Scrub the burn with classic toothpaste, avoiding gel and other options.
How to prevent scaling
Set the temperature corresponding to the fabric you’re going to iron.
For those that require gentle care, iron with damp gauze.
When you have finished ironing, use a soft cloth to mop the surface.
Descale the inside of the tank
Scale deposits appear if the container is filled with tap water instead of distilled water. Then both the container and the steam holes become clogged with mineral deposits, resulting in dirty droplets that stain the ironing process.
Pour a third of the water into the container with the diluted vinegar.
Holding the appliance vertically, turn on the maximum heat. Wait five to ten minutes for the iron to automatically turn on and off several times.
Turn the appliance horizontally with the pan underneath.
Start releasing streams of steam.
Continue the procedure until the drops stop falling.
Rinse the reservoir and fill it with distilled water.
Heat the appliance again to the maximum and hold it horizontally and let the steam flow out.
Empty the canister and wipe the surface with a clean rag and the holes with cotton swabs.
“Antiscale” and “Cil”
Dissolve half a tablespoon of Antiscale in a glass of water.
Fill the container with the mixture.
Heat the appliance as much as possible and let it cool completely.
Drain the solution and rinse the container.
Clamp the iron with the soleplate upward.
Heat the instrument to the maximum.
Pour in “Cil
- t” into the holes, using a dropper or syringe.
Let eight to ten minutes for the scale to dissolve.
Use a cloth to remove the dirt from the holes.
Start the self-cleaning cycle.
Dissolve no more than twenty-five grams of citric acid in a glass of water so that it is clear.
Heat the iron to the maximum and pour the mixture into the container.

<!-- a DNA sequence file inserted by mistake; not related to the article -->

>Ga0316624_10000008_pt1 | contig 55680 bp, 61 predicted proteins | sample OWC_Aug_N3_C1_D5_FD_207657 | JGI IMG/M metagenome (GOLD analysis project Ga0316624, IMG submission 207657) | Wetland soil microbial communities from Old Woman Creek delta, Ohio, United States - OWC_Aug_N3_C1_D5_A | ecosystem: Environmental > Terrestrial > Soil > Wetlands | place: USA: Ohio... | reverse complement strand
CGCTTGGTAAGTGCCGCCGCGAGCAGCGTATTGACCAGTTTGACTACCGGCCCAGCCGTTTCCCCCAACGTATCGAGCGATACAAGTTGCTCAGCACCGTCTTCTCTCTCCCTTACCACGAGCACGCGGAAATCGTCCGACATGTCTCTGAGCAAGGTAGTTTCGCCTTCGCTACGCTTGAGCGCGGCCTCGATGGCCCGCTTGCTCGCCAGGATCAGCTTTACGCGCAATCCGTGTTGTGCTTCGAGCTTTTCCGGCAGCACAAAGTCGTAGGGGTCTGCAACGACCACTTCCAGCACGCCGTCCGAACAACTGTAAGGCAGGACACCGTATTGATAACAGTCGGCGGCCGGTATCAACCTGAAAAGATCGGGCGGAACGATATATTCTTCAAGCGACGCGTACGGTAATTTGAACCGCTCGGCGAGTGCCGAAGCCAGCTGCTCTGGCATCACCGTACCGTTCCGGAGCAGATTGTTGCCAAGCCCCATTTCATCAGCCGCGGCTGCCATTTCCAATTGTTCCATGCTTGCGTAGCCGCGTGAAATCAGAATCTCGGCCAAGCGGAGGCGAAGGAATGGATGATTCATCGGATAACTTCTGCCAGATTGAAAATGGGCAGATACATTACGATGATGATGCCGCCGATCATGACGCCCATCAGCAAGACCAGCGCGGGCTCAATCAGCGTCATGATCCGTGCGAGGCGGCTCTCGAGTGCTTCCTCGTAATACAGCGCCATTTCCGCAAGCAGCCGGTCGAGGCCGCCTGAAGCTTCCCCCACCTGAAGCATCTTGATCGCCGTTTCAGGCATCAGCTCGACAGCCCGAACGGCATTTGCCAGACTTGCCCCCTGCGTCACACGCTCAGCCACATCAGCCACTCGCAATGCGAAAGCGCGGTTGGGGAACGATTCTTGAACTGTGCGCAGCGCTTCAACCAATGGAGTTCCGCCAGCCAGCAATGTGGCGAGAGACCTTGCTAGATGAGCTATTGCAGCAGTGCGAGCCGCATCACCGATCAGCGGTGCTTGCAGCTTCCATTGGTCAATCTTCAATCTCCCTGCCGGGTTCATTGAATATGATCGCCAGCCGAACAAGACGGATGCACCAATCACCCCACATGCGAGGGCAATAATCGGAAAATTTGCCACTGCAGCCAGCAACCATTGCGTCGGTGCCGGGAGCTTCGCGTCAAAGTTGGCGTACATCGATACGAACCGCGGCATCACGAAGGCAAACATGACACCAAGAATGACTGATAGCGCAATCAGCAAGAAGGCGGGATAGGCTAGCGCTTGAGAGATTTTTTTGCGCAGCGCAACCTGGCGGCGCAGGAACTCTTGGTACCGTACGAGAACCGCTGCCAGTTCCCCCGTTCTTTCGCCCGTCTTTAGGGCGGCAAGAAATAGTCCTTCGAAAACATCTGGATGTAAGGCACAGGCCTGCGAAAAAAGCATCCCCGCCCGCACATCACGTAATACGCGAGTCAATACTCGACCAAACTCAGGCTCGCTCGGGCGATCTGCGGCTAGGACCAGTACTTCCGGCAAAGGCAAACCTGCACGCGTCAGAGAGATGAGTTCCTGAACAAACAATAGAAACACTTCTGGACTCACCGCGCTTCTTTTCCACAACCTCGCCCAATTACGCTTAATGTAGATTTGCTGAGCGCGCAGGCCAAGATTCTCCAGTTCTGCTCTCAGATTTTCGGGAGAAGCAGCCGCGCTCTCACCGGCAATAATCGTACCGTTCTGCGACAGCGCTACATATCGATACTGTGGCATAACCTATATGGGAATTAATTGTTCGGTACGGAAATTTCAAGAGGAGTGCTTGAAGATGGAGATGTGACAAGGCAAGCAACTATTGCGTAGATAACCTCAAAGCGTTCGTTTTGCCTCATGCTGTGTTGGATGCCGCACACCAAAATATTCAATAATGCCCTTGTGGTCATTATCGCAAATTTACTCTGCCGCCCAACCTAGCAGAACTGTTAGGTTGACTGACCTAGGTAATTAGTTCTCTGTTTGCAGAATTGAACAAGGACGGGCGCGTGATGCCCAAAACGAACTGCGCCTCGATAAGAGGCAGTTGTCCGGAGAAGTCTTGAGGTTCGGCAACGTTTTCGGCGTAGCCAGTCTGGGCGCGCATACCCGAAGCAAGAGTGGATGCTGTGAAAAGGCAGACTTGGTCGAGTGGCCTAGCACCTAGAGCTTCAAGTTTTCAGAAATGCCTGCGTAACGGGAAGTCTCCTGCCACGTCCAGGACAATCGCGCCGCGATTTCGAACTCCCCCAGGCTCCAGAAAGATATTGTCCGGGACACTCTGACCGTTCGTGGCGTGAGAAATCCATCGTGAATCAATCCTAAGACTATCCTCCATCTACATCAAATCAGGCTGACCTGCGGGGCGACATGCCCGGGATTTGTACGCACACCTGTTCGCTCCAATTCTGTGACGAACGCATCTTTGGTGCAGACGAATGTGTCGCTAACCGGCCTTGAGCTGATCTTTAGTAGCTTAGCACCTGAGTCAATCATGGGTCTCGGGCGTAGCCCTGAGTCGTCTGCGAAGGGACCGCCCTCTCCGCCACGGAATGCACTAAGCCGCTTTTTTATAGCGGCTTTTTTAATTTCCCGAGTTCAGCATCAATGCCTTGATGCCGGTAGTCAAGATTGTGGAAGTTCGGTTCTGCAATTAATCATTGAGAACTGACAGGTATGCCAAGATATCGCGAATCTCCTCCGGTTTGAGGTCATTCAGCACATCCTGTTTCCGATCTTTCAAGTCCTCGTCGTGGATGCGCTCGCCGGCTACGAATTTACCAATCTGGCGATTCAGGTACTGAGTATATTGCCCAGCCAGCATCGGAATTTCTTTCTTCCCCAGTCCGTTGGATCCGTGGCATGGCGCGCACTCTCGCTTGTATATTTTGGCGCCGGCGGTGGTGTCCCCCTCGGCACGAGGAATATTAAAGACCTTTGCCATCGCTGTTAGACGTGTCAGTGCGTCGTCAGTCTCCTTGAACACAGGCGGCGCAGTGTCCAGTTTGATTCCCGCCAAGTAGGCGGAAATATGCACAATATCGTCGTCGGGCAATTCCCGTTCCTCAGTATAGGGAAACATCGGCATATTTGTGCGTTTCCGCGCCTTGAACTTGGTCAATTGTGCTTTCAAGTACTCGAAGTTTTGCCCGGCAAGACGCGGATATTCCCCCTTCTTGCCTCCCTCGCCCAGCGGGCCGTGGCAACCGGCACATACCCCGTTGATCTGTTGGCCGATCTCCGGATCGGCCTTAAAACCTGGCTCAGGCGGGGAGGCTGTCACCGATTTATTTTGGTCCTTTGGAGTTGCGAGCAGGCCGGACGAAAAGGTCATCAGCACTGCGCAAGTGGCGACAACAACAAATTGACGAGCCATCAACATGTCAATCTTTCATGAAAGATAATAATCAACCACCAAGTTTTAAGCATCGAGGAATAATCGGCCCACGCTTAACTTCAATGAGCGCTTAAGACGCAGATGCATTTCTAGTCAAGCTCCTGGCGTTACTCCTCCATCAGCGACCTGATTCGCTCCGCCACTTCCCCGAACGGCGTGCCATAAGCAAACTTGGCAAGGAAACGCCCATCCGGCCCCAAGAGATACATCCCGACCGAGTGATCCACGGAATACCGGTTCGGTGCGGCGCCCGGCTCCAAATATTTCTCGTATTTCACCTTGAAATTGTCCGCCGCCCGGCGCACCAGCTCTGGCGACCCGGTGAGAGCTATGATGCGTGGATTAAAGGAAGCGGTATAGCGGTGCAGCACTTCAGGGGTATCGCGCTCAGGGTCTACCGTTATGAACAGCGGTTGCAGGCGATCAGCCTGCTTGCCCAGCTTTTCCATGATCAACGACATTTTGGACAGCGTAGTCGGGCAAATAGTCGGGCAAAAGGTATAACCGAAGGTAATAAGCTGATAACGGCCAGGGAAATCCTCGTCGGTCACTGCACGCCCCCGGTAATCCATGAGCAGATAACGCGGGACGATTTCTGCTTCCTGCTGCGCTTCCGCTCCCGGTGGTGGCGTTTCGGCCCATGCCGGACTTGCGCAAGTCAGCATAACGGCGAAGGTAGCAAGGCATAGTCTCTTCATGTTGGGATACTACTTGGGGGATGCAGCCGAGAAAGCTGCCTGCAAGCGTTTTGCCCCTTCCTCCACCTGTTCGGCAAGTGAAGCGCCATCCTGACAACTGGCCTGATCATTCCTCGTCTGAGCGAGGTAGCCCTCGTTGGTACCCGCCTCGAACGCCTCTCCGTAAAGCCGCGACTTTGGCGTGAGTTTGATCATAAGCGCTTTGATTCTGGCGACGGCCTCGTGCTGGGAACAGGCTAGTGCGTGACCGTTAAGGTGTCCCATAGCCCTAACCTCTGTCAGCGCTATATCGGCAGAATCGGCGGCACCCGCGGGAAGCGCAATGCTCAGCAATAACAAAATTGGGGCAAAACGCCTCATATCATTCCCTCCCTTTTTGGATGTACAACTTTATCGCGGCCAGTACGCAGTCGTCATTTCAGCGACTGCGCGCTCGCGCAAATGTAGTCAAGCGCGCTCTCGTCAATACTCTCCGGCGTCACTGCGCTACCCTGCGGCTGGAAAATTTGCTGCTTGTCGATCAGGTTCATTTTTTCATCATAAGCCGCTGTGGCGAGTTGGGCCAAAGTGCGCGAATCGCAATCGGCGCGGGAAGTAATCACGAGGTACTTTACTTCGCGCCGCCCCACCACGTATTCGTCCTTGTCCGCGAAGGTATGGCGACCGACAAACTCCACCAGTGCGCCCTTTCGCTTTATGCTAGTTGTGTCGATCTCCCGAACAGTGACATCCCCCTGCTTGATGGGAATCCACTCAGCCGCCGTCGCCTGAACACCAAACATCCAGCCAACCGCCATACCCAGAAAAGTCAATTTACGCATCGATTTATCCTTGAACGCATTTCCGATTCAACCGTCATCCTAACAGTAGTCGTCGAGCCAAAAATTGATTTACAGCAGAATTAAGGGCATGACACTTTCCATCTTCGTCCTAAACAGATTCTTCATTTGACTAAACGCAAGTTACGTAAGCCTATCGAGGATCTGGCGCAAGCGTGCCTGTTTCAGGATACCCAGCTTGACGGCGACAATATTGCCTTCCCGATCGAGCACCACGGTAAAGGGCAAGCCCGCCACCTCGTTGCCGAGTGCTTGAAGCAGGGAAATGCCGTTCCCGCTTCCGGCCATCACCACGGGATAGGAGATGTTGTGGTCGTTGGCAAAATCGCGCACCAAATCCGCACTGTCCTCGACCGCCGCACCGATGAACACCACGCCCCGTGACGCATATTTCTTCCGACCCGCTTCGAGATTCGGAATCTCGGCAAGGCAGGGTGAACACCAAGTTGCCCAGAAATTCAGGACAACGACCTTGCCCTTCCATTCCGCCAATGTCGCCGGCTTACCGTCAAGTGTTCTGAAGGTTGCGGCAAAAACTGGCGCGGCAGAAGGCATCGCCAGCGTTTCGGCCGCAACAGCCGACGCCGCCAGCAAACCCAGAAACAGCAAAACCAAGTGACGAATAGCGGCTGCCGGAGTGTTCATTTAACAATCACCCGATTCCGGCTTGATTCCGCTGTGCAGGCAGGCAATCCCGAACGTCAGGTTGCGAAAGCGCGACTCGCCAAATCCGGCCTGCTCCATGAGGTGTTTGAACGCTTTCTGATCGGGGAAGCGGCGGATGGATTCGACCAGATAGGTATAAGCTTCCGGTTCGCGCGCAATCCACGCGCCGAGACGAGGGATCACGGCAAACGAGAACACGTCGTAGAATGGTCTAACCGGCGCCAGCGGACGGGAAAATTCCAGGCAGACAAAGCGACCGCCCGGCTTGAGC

Wait five to ten minutes.
Hold the appliance horizontally over any tank, letting off steam while the rusty water and scale drips off.
Drain the solution from the tank and fill it with pure distilled water.
After heating the iron, wait another five to ten minutes.
Let off steam to remove scale and vinegar residues.
Wipe the soleplate and holes with a rag or cloth.
Pour the normal mineral water into a container.
Heat the iron as high as possible.
Holding the appliance horizontally over any container, let out steam.
Drain the mineral water by filling the container with distilled water.
Heat the iron again to the maximum and let the steam out holding it horizontally.
Wipe the soleplate and steam outlet holes with a rag and cotton swabs, respectively.
Take two wooden slats and place them on a baking tray.
Sprinkle any descaling agent on the bottom, following the dosage instructions.
Fill the tray with water so that its level reaches the plastic parts of the iron body.
Place the instrument on the racks with the sole plate pointing downwards.
Heat a baking tray on a low heat, but not in the oven, but on the stove.
Wipe first with a damp cloth, then with a dry rag.
If your appliance has a self-cleaning function, then be sure to use it to remove limescale. Do not forget to read the instructions before you start.
The steps are usually similar.
Fill the bucket as much as possible.
Put the iron on the highest temperature setting.
Allow the appliance to warm up and cool down several times. Two or three on and off will be enough.
Set the tank and hold the iron over it soleplate downward.
Activate the self-cleaning function to allow the steam to blow all limescale and dirt out of the holes.
Clean the cooled soleplate with a clean rag and use cotton swabs for the holes.
Rinse the water tank thoroughly.
How to prevent limescale?
Follow a number of simple rules:
Only fill the tank with distilled or bottled water.
Iron with the iron nose up both when ironing and afterwards.
Drain and rinse your coat after ironing.